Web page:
TORONTO — Xandra Bale scowls at the crowd as she pushes through a velvet curtain and struts towards the wrestling ring.
It’s a Sunday afternoon at the Oshawa Curling Club, in a city just outside Toronto, and several dozen wrestling fans have gathered to watch the villainous Bale get knocked from her pedestal.
“I know you guys haven’t seen a girl who looks like me before,” she snarls after snatching the microphone from the announcer.
“But when a hot girl comes out — you’re supposed to cheer for her.”
A smatter of applause seeps from the crowd, but the room clearly sides with her opponent, Jessie Mack, who skips around practically taunting Bale. Within a few moments, they’re clashing in a choreographed bout of combat that rivals their male counterparts.
It’s the only female wrestling match during this small event put on by an independent promoter, but across the industry that’s slowly changing.
Nearly a decade after she started, Bale — whose real name is Alex Davidson — has seen women’s wrestling become legitimized, evolving from hyper-sexualized fantasy fights into serious butt-kicking action that isn’t merely filling an empty slot in the lineup.
Netflix recently hopped on the bandwagon with “GLOW,” a comedy series loosely based on a real-life ragtag group of wrestlers from the 1980s known as the Gorgeous Ladies of Wrestling.
And industry behemoth World Wrestling Entertainment plans to make history next week by holding its first all-female event in Orlando, Fla., where 32 women will battle it out.
“There’s never been a better moment to be an independent woman wrestler than today,” says Pat Laprade, the Montreal-based co-author of “Sisterhood of the Squared Circle: The History and Rise of Women’s Wrestling.”
“The WWE is signing so many of them.”
It’s a long way from the shimmers of progress led by pop singer Cyndi Lauper back in the 1980s. She joined what was then known as the World Wrestling Federation to play the manager to newcomer Wendi Richter.
Lauper made a point of emphasizing the role of strong women but when Richter publicly urged owner Vince McMahon to expand his ladies division, he stripped her of her title, according to the book “Sex, Lies and Headlocks” by Shaun Assael and Mike Mooneyham.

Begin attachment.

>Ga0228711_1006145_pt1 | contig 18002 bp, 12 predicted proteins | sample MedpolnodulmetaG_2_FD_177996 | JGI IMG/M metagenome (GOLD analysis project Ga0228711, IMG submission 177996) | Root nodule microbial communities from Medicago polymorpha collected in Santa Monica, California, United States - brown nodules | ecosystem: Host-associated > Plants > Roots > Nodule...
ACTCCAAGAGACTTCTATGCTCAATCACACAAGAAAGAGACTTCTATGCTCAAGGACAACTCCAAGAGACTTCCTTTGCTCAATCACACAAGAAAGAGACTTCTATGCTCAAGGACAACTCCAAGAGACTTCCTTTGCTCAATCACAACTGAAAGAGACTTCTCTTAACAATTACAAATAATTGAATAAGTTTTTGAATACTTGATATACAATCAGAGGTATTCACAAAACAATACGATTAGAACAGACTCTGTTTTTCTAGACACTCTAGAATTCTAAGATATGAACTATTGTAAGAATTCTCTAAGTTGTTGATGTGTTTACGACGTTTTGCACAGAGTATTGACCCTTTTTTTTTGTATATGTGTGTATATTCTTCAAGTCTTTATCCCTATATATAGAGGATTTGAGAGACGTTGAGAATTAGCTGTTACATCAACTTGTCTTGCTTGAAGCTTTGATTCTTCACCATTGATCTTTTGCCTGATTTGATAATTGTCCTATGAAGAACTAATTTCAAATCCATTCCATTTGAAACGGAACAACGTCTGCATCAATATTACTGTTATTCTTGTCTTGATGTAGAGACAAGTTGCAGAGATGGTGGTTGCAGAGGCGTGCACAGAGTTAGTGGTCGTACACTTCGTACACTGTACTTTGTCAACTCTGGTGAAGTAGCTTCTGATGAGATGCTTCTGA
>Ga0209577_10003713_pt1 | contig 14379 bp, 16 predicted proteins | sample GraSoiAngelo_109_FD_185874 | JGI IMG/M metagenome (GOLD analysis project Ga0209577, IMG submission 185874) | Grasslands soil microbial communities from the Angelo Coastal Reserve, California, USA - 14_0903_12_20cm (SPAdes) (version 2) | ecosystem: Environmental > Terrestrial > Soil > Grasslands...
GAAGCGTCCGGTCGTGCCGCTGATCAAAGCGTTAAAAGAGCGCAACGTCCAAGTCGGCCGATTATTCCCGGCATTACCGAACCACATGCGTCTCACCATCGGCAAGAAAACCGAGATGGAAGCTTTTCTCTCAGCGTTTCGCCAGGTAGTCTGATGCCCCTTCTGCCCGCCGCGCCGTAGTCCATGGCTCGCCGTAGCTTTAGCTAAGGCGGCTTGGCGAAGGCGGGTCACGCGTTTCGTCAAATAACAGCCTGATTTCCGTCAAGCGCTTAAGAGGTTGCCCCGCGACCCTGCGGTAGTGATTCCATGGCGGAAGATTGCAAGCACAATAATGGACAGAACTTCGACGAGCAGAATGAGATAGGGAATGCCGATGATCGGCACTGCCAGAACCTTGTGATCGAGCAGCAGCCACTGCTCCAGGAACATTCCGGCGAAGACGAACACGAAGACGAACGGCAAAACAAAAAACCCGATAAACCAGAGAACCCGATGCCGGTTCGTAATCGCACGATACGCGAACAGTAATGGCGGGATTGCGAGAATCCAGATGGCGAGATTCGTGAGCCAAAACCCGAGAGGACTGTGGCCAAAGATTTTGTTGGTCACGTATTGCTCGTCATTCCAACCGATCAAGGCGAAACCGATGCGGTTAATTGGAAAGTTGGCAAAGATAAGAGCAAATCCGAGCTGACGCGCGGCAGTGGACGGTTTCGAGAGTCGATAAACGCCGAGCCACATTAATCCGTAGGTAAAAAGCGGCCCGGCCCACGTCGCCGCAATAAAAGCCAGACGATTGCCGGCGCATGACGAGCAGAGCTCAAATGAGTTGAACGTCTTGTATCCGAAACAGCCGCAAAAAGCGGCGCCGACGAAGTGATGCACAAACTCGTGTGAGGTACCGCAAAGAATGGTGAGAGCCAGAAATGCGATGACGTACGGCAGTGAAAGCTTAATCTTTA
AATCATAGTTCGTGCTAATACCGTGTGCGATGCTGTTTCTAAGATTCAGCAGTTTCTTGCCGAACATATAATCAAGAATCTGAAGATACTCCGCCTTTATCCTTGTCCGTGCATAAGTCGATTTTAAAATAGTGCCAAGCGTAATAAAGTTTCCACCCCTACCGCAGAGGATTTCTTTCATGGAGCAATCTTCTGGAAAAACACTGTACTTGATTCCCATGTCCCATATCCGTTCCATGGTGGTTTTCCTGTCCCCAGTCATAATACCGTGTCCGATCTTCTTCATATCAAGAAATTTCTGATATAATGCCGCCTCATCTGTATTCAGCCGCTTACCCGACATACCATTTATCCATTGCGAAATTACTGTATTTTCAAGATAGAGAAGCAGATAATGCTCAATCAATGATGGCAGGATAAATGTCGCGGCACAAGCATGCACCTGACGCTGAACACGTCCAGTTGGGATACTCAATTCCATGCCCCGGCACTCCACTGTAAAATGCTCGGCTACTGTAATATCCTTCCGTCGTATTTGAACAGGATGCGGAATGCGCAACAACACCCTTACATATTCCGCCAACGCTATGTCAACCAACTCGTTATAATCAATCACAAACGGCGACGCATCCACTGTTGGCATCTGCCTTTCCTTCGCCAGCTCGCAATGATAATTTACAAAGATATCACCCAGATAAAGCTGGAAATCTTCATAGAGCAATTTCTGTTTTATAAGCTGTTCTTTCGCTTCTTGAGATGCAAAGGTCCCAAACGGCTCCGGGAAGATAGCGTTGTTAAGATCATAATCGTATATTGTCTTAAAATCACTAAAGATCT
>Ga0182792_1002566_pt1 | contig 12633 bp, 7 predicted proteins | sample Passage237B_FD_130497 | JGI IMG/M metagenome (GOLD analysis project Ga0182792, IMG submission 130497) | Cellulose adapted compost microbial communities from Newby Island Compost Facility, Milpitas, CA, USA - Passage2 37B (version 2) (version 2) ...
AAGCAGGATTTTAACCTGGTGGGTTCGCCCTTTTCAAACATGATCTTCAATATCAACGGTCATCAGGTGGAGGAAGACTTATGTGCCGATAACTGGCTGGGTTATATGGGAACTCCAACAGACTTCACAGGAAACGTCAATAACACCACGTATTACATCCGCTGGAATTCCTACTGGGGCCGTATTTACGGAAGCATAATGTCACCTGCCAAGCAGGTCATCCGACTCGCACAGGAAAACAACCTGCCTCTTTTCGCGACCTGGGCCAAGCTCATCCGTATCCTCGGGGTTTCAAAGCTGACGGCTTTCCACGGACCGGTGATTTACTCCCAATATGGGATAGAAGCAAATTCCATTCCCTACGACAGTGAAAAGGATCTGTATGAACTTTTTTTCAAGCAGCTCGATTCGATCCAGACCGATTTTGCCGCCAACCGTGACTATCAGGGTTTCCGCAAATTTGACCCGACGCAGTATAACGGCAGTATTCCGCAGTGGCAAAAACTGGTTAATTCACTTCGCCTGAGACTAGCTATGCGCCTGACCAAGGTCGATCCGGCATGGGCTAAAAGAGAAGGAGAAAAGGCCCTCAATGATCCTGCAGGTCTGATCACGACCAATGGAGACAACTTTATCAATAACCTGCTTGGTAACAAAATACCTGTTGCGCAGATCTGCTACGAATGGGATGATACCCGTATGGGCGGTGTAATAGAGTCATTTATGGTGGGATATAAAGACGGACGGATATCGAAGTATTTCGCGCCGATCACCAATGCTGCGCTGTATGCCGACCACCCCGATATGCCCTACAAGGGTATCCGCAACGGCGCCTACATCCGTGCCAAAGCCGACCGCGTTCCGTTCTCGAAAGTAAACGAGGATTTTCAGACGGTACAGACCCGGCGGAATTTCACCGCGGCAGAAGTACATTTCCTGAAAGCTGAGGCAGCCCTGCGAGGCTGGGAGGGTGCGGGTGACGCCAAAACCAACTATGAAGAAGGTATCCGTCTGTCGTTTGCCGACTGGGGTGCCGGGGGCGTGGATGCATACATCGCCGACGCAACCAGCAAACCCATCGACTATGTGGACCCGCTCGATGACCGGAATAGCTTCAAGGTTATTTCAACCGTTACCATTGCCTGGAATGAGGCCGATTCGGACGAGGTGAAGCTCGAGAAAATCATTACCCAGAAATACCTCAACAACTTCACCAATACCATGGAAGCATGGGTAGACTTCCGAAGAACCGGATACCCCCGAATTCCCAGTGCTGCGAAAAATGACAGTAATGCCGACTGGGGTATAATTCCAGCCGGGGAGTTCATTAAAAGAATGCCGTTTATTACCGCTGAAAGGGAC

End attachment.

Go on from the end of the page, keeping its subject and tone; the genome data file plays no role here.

In the 1990s, the industry did little to advance women, betting on superstars like the Rock while leaving others such as Canadian-born Trish Stratus with storylines about affairs with their bosses.
Wrestler Tammy Sytch was known for distracting opponents by shaking her cleavage and the WWE’s ”bra and panties matches” sold themselves as a race for women to get their opponents stripped down to their undergarments.
Those moments stick with Jessica McQueen, the 26-year-old Toronto wrestler who portrays Mack in the ring.
Growing up she admired female wrestlers, but eventually found herself disenchanted by matches themed around degrading them.
“Anything in a pool — mud, Jell-O, all that stuff — and I’m like, ‘That’s not what I want to be,’” she remembers.
“They could get away with it then. But as a young girl growing up trying to figure herself out, that wasn’t something I wanted to emulate at all.”
Davidson felt the same years earlier when she couldn’t find a single female role model in wrestling.
When she was younger, her heroes were players on the women’s national hockey team, who were in the midst of their own winning streak.
Now working as a physiotherapist, Davidson tries to keep her love of wrestling separate from her day job, though occasionally the two will collide.
She once accidentally signed a patient’s chart with her “Xandra Bale” autograph before quickly correcting her mistake. When Davidson tells people she’s a wrestler, they often assume she’s chasing Olympic status.
After explaining that her type of wrestling is more for entertainment, she likes to emphasize that the injuries are real.
A few years ago, Davidson broke her ankle during a match gone awry and, in what was supposed to be her triumphant return after weeks of healing, she snapped her wrist.
“You definitely get bumps and bruises,” she says.
Netflix’s “GLOW” captures some of the grit that comes with this type of fighting, but what the show hasn’t explored yet is what happens when wrestlers pass their prime.
It’s a question that lingers in the back of Davidson’s mind. She’s now 32 and knows that putting her body through relentless trauma could mean she’s pushing her luck.
“I always said I was going to retire when I was 30,” she says.
“Now that I’ve hit 32 the new endgame is: we’ll see how long my body can hold up for. I’m starting to notice a little wear and tear, for sure, but I still feel like I’ve got some good years left in me.”
Davidson says she isn’t holding out for a full-time professional wrestling career, but she also doesn’t want to retire with regrets.
Getting a big pro-wrestling contract is the ultimate goal for McQueen, whose character lost against Bale in Oshawa.
But it didn’t matter for a little girl who approached her after the defeat and asked for an autograph.
“I think what a lot of young girls are looking for right now is somebody to look up to,” she says.
“To emulate the power they have.”